Gordon Brown's plans to hold terror suspects for 42 days without charge received a late boost yesterday when some of Britain's top police and security officers said the controversial proposals were "workable".
The Government is still struggling to convince several of its own backbenchers that the extension from 28 days is a proportionate response to the terror threat facing the nation. Ministers are desperate to avoid defeat when MPs vote on the measures on Wednesday.
Up to 50 Labour MPs, along with civil-rights groups, former ministers and senior legal officials have warned that the most contentious element of the Counter Terrorism Bill represents an unwarranted attack on individual freedom.
The Home Secretary, Jacqui Smith, has tried to ease fears through a series of meetings and a list of amendments designed to ensure that the powers could not be used without official scrutiny. This weekend Mr Brown stepped up the pressure with a letter to his MPs and personal calls to those believed to be considering voting against the Government.
Ken Jones, the president of the Association of Chief Police Officers, and Robert Quick, the head of Scotland Yard's specialist operations, dismissed suggestions that successive amendments to the Government's detention proposals had made them too bureaucratic to have any effect.
"We must ... reflect our unanimous view that existing proposals in relation to extending, in extremis, pre-charge detention under the terrorism legislation are workable," they declared in a letter to The Times, which was written after consultation with chief police officers and anti-terror officials across England and Wales. This is a timely endorsement from experts, as the Government prepares to argue its case this week.
But, while they confirmed the operational case for the changes, the officers stopped short of offering support: "The police service will offer operational advice to Government based on our experience and recognises the role of Parliament in exercising its judgement in balancing public safety and civil liberties."
Government whips are confident they will win on Wednesday, particularly after Ms Smith defended the plans before a meeting of Labour MPs last Monday. They insist they are not complacent, and might have to rely on the support of the nine Democratic Unionist Party MPs to shore up the Government's 65-vote majority.
The letter from Mr Brown, who can scarcely afford another setback after defeats in local elections and the Crewe and Nantwich by-election, is a final attempt to rally the troops. The Prime Minister offered no new concessions, but assured MPs that ministers had striven to balance liberty with the need for enhanced security against "individuals and groups who are prepared to use suicide attacks and want to cause mass casualties without warning".
He denied a suggestion from Thomas Hammarberg, the Council of Europe's human rights commissioner, that the plans may not be compatible with the European Convention on Human Rights. "In the legislation currently before Parliament we have done everything in our power to protect the civil liberties of the individual ... because in Britain liberty is and remains at the centre of our constitutional settlement," he told his MPs.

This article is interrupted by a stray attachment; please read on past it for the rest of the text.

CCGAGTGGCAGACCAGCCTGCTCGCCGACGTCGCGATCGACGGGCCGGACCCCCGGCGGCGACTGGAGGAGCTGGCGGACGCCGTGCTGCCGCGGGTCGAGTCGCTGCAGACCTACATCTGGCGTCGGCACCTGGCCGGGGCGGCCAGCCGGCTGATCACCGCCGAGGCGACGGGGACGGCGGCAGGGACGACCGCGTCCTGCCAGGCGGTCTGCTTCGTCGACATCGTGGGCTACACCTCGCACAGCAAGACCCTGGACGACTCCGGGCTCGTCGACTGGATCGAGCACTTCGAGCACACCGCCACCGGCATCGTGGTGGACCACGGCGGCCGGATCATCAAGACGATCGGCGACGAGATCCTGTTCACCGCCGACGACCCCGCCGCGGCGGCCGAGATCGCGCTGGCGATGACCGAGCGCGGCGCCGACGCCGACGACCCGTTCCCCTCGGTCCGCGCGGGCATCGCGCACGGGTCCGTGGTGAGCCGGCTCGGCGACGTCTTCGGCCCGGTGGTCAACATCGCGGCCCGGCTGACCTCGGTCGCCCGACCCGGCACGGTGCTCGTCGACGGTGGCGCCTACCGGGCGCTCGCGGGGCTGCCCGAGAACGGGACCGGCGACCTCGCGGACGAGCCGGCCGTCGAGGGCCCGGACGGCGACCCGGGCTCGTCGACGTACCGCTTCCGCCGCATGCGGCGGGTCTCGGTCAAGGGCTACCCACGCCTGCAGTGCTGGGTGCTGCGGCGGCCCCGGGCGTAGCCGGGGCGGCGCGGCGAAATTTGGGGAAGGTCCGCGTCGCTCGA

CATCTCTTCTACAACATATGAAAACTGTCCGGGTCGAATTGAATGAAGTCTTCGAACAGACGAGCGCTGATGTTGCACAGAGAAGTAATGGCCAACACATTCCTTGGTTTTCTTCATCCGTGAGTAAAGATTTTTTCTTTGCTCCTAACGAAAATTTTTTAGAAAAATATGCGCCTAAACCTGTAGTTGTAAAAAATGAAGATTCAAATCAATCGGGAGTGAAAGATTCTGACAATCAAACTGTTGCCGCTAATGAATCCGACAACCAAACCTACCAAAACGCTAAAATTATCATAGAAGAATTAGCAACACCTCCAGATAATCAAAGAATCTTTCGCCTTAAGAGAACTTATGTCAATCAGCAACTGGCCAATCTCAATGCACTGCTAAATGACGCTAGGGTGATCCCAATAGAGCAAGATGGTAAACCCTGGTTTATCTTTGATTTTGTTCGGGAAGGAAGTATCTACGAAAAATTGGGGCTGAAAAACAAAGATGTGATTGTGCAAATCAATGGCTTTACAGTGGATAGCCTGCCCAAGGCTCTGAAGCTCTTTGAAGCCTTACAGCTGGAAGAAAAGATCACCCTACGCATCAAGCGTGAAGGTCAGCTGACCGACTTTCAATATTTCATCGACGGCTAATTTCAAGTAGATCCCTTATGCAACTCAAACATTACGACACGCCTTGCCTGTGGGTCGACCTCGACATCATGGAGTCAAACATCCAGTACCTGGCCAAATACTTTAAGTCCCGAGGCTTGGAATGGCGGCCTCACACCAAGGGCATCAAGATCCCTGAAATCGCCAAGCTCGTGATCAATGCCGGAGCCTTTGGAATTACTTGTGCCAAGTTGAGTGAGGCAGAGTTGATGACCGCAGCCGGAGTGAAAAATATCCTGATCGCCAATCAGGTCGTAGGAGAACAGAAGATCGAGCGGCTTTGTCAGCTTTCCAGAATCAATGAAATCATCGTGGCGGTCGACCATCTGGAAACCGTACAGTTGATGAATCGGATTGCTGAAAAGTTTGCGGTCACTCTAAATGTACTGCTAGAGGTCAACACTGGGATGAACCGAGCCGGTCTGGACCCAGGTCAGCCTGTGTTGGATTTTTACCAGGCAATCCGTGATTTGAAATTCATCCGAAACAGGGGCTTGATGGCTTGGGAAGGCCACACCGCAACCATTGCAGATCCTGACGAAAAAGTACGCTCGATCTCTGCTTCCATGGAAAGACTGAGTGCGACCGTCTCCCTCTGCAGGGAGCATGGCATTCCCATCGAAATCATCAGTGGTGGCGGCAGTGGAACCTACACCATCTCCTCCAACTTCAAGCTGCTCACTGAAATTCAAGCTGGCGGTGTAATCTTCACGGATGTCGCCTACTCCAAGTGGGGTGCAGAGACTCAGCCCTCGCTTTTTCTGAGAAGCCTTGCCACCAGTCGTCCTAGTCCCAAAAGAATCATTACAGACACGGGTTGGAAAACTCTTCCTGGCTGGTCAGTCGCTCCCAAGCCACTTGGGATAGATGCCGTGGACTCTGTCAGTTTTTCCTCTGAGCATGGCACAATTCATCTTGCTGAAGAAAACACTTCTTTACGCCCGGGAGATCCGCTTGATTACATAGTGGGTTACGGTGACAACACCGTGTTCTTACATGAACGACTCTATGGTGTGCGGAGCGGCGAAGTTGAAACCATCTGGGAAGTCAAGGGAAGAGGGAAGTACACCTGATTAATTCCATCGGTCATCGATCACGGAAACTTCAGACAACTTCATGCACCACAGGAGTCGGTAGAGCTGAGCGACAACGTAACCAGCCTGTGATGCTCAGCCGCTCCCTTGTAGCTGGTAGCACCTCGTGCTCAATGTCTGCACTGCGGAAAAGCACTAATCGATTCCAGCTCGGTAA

"The challenge has been to make sure that, through proper judicial and parliamentary oversight, we both keep the public free from the threat to our security and secure the fundamental liberties of the citizen."
Mr Brown reiterated that the terrorist threat today is "radically different" from that posed by Irish extremists up to a decade ago, because of the ability of al-Qa'ida supporters to use multiple identities, complex computer networks and operate over many countries. In 1997, 19 mobile phones, one computer and seven computer disks were seized in terrorist investigations, while in 2006 the numbers had risen to 1,620 mobile phones, 353 computers and 2,541 computer disks, he said.
How they line up
Sir Ian Blair, Metropolitan Police Commissioner: "The number of conspiracies is mounting year by year."
Jacqui Smith, Home Secretary: "A suspect could be released because of insufficient time."
Lord Carlile, terrorism watchdog: "I'm convinced that such a case may arise."
Lord Goldsmith: "It will poison the relationship between police and ethnic minorities."
Sir John Major: "Nobody has yet explained how the safeguards will work."
Counter terrorism questions and answers
What is this 42-day detention?
Ministers can already extend detention without charge for 30 days, but only under emergency powers. They want to give police the right to hold terror suspects without charge for 42 days.
Why 42 days?
Effectively, because it is the highest figure the Government thinks it can get through Parliament. Tony Blair's original plans for a 90-day detention were defeated and ministers have now settled on six weeks.
How will that work?
A chief constable and the Director of Public Prosecutions would request an extension from the Home Secretary.
How can the Government justify this?
Ministers claim it is a sensible response to new terror threats facing the country.
So, why not do it then?
Critics claim it is an unwarranted breach of human rights. Senior legal officials including Sir Ken MacDonald, the Director of Public Prosecutions, and Lord Goldsmith, former attorney general, have raised doubts over the proposals.
Lord Goldsmith was part of a Government that wanted a 90-day limit – how can he complain now the plan is 42?
Although he felt bound by collective responsibility, it was suggested that he was unhappy with Mr Blair's plan. Later, Lord Goldsmith claimed he would have felt obliged to resign if Mr Blair had pushed the 90-day limit through.